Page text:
Shamelessness on Stilts

She’s a major corporate-news hit now:

Notice the multiple dishonesties on display in this little routine.

1. Engineers “are one of the fastest growing jobs.”  Balderdash.  Not only is the single kind of engineering work on this list hardly a roll-up-your-sleeves-and-build-stuff variety, but it will employ a mere 25,400 individuals by 2020.  That will be something like 1/700th of one percent of the projected labor force then.  Yes, what a promising field!

2. If Ms. Engineer became an engineer — let’s not quibble over actual facts here — then how did that happen, given that she was into typical gendered toys and didn’t know what engineering even was until she was a senior in high school?

3. Does every GoldiBlox toy come with an admission and scholarship to Stanford University?

4. Look again at the kid playing with the actual toy.  How long do you think that will last?

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If You Must Shop…

…turn off your phone.

Helpful story in The New York Times today about the progress of corporate capitalist behavioral tracking. Lowlights:

Nordstrom’s experiment is part of a movement by retailers to gather data about in-store shoppers’ behavior and moods, using video surveillance and signals from their cellphones and apps to learn information as varied as their sex, how many minutes they spend in the candy aisle and how long they look at merchandise before buying it.

RetailNext, based in San Jose, Calif., adds data from shoppers’ smartphones to deduce even more specific patterns. If a shopper’s phone is set to look for Wi-Fi networks, a store that offers Wi-Fi can pinpoint where the shopper is in the store, within a 10-foot radius, even if the shopper does not connect to the network, said Tim Callan, RetailNext’s chief marketing officer.

The store can also recognize returning shoppers, because mobile devices send unique identification codes when they search for networks. That means stores can now tell how repeat customers behave and the average time between visits.

RetailNext also uses data to map customers’ paths; perhaps the shopper is 70 percent likely to go right immediately, or 14 percent likely to linger at a display.

Cameras have become so sophisticated, with sharper lenses and data-processing, that companies can analyze what shoppers are looking at, and even what their mood is.

For example, Realeyes, based in London, which analyzes facial cues for responses to online ads, monitors shoppers’ so-called happiness levels in stores and their reactions at the register. Synqera, a start-up in St. Petersburg, Russia, is selling software for checkout devices or computers that tailors marketing messages to a customer’s gender, age and mood, measured by facial recognition.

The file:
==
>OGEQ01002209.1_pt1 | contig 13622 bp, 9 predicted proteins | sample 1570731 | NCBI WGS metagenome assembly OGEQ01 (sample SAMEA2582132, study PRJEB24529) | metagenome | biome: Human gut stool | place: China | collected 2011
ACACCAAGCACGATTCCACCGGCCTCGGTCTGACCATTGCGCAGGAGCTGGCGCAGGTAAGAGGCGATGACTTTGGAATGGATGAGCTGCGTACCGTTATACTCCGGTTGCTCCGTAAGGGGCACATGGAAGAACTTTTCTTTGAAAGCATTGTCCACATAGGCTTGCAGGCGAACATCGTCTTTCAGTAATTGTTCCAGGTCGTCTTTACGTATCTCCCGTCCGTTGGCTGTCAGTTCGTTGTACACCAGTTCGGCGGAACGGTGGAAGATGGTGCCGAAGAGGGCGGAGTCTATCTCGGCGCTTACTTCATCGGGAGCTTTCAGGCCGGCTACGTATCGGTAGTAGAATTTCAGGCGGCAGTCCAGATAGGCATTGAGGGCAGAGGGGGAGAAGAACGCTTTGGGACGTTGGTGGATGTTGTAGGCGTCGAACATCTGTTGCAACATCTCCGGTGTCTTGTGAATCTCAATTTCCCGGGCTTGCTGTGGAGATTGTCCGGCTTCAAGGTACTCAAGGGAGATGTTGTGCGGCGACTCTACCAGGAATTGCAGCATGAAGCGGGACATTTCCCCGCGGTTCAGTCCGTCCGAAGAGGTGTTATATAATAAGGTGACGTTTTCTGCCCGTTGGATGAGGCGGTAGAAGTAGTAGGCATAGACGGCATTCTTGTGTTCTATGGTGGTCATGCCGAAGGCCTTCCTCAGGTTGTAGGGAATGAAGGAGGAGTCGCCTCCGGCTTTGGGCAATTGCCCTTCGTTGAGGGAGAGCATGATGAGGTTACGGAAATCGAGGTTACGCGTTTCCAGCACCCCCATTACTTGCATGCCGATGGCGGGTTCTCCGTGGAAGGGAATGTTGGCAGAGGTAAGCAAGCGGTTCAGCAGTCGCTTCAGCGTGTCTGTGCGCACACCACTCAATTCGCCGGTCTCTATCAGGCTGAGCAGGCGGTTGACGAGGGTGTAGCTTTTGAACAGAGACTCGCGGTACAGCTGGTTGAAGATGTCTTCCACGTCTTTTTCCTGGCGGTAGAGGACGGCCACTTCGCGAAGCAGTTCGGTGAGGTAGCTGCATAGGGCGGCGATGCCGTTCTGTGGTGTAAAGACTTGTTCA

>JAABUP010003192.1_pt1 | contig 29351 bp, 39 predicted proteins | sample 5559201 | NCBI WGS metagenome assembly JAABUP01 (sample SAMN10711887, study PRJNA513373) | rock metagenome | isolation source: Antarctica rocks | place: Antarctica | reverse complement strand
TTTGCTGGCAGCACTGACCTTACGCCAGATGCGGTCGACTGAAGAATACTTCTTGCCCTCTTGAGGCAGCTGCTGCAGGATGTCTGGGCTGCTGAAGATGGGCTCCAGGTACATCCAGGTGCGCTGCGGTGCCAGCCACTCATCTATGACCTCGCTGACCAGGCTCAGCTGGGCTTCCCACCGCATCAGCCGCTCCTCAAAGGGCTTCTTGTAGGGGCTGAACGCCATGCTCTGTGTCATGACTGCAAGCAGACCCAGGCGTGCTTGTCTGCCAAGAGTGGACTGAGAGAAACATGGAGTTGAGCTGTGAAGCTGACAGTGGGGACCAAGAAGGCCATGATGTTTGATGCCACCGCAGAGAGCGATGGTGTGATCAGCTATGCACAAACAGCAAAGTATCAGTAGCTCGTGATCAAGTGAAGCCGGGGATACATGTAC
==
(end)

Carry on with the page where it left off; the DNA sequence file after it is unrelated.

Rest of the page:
Of course, this being the NYT, they have to conclude the report by dismissing its meaning. Hence, they end by quoting an über-odious mommy-marketer:

“I would just love it if a coupon pops up on my phone,” said Linda Vertlieb, 30, a blogger in Philadelphia, who said that she was not aware of the tracking methods, but that the idea did not bother her. Stores are “trying to sell, so that makes sense,” she said.

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Total Content

cluster Q: In how many ways can corporate marketing campaigns take the stupidest, hoariest memes and fold them back upon themselves, all in the name of increased material waste (and profit)?

A: Read this, and weep.

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A Small Crisis

corps To extend our recent theme of the need for robot brains, it seems the corporate marketing race has recently been outpacing its top management’s skill set. Hence, at Northwestern University’s Kellogg School, they are launching a new “CMO Program,” with “CMO” being Chief Marketing Officer.

The core problem, it seems, is that the mountains of surveillance data being gathered from the internet and toothbrushes are growing faster than our Dear Leaders’ capacities to turn it into shareholders returns.

Here is the explanation from Gregory Carpenter “the James Farley/Booz Allen Hamilton Professor of Marketing Strategy at the Kellogg School of Management and Faculty Director of the Kellogg Markets and Customers Initiative (KMCI), and Academic Director of the [new] Kellogg CMO program”:

[M]any executives have long viewed marketing as more art than science….Companies across industries are struggling to extract value from rapidly evolving technologies such as data analytics and social media, and CMOs will increasingly drive these efforts….[which] have created more dynamic and potentially more profitable opportunities for companies that can infuse marketing into every facet of the enterprise.

While tactics will come and go, the more significant challenge will be organizational. Companies will have to make a massive investment to find, attract, integrate, retain and develop key talent such as data scientists and social media specialists. To be effective, CMOs will also have to gain a better understanding of analytics, social media monitoring and the organizational challenges they pose.